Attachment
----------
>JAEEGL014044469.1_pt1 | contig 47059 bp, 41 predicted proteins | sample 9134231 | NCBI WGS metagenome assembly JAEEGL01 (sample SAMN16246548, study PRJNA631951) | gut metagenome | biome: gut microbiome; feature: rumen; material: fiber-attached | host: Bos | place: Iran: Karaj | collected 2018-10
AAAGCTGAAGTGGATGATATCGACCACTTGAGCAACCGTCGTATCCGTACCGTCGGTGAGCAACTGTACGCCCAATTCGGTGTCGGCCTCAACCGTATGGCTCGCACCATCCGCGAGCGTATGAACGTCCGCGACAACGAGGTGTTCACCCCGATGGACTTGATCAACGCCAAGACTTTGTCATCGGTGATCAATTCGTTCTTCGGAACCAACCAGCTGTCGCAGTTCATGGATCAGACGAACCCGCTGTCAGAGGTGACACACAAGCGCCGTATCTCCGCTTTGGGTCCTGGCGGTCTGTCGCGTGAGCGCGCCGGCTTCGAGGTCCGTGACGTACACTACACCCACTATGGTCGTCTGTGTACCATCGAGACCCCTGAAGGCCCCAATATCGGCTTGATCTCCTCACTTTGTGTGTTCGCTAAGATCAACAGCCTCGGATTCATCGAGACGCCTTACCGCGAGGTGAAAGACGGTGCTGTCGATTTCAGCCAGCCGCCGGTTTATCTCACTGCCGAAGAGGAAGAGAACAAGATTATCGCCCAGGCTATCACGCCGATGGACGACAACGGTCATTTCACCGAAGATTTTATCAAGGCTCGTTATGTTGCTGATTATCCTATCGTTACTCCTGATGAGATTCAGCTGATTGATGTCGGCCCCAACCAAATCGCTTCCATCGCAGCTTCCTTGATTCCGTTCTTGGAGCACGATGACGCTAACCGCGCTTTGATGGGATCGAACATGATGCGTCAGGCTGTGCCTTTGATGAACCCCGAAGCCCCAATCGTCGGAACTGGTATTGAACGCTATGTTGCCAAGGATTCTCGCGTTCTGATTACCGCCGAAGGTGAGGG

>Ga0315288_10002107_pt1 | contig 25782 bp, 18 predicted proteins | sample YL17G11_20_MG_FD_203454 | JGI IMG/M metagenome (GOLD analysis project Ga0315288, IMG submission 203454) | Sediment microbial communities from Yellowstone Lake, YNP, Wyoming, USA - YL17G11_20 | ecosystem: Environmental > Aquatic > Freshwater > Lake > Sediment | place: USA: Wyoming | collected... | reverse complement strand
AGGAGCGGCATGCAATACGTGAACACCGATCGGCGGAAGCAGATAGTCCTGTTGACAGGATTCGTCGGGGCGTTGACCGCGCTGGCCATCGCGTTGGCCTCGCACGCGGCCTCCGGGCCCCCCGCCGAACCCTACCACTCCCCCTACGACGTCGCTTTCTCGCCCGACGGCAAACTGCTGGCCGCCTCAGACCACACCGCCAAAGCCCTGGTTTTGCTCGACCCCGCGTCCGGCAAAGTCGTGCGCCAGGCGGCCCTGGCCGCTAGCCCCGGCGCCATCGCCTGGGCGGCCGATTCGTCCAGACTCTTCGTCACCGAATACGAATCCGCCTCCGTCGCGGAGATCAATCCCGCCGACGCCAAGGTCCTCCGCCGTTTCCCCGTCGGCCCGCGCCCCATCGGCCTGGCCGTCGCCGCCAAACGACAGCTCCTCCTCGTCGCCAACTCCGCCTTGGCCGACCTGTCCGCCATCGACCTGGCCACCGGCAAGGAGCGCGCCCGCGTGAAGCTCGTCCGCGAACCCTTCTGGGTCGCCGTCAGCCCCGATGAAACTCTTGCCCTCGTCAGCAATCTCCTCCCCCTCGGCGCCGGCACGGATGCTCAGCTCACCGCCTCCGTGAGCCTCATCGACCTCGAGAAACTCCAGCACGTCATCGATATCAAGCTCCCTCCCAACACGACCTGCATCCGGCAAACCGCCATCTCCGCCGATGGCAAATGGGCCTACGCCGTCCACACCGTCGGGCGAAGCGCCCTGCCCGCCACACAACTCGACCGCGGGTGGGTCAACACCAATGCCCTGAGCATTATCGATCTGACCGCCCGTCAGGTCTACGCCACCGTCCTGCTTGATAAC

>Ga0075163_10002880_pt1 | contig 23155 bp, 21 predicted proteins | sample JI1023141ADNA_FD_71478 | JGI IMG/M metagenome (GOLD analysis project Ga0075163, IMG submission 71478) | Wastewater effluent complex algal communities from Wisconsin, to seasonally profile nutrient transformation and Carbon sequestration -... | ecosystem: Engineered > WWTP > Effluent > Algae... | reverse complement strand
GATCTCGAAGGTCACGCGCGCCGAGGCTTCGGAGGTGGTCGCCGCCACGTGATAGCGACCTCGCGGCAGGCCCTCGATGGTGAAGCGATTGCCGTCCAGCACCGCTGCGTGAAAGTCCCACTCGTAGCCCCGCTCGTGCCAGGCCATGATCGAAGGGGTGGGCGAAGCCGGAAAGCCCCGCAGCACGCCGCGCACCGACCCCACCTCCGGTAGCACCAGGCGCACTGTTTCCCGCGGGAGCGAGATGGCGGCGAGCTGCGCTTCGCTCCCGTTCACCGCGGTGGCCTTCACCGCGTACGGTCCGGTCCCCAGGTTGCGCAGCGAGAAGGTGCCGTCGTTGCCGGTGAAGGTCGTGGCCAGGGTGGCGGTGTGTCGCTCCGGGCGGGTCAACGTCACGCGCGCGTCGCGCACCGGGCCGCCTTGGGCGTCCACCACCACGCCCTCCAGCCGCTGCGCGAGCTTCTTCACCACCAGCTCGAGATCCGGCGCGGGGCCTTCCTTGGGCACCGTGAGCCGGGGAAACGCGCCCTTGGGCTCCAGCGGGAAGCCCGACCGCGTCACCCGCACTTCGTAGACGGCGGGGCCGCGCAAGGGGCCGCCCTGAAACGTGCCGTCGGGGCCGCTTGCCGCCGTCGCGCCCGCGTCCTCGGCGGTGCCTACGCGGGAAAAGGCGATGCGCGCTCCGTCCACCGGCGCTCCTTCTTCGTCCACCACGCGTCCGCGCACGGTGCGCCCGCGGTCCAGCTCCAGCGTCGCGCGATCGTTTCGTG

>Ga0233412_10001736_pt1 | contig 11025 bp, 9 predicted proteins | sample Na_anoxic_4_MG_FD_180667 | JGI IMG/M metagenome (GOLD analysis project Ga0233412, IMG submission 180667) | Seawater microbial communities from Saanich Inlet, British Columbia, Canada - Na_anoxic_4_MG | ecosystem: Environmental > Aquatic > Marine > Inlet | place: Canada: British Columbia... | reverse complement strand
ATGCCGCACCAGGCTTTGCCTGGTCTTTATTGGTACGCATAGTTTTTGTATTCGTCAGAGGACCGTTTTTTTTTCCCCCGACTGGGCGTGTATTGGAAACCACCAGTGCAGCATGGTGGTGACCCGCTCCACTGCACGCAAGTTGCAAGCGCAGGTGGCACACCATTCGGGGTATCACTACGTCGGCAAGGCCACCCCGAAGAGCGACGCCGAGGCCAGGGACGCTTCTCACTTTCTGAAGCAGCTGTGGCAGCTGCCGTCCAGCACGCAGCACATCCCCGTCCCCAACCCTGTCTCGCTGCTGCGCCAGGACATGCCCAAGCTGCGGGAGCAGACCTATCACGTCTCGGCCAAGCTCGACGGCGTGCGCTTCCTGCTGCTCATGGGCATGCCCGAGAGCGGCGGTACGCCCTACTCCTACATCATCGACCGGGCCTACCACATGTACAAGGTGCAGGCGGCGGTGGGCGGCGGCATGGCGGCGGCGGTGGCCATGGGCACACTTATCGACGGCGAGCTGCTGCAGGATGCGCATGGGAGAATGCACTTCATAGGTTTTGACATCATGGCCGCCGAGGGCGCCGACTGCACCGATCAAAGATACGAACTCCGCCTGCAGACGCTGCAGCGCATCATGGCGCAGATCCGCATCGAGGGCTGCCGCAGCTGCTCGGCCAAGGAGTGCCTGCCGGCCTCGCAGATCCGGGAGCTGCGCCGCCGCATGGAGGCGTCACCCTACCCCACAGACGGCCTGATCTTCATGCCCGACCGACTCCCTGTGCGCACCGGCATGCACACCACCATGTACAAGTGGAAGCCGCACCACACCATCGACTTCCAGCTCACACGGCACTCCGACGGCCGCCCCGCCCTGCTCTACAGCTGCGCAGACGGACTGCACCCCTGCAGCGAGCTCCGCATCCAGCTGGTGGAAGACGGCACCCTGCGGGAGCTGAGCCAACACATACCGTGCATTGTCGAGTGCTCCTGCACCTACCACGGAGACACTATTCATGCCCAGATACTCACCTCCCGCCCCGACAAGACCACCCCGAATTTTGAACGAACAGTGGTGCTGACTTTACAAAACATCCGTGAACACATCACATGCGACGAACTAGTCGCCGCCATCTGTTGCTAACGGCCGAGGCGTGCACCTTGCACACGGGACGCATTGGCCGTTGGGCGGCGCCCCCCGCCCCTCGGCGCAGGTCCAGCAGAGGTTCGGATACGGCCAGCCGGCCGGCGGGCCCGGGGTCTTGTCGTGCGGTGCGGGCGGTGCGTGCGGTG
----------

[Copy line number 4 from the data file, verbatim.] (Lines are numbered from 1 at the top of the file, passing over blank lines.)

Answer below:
AGGAGCGGCATGCAATACGTGAACACCGATCGGCGGAAGCAGATAGTCCTGTTGACAGGATTCGTCGGGGCGTTGACCGCGCTGGCCATCGCGTTGGCCTCGCACGCGGCCTCCGGGCCCCCCGCCGAACCCTACCACTCCCCCTACGACGTCGCTTTCTCGCCCGACGGCAAACTGCTGGCCGCCTCAGACCACACCGCCAAAGCCCTGGTTTTGCTCGACCCCGCGTCCGGCAAAGTCGTGCGCCAGGCGGCCCTGGCCGCTAGCCCCGGCGCCATCGCCTGGGCGGCCGATTCGTCCAGACTCTTCGTCACCGAATACGAATCCGCCTCCGTCGCGGAGATCAATCCCGCCGACGCCAAGGTCCTCCGCCGTTTCCCCGTCGGCCCGCGCCCCATCGGCCTGGCCGTCGCCGCCAAACGACAGCTCCTCCTCGTCGCCAACTCCGCCTTGGCCGACCTGTCCGCCATCGACCTGGCCACCGGCAAGGAGCGCGCCCGCGTGAAGCTCGTCCGCGAACCCTTCTGGGTCGCCGTCAGCCCCGATGAAACTCTTGCCCTCGTCAGCAATCTCCTCCCCCTCGGCGCCGGCACGGATGCTCAGCTCACCGCCTCCGTGAGCCTCATCGACCTCGAGAAACTCCAGCACGTCATCGATATCAAGCTCCCTCCCAACACGACCTGCATCCGGCAAACCGCCATCTCCGCCGATGGCAAATGGGCCTACGCCGTCCACACCGTCGGGCGAAGCGCCCTGCCCGCCACACAACTCGACCGCGGGTGGGTCAACACCAATGCCCTGAGCATTATCGATCTGACCGCCCGTCAGGTCTACGCCACCGTCCTGCTTGATAAC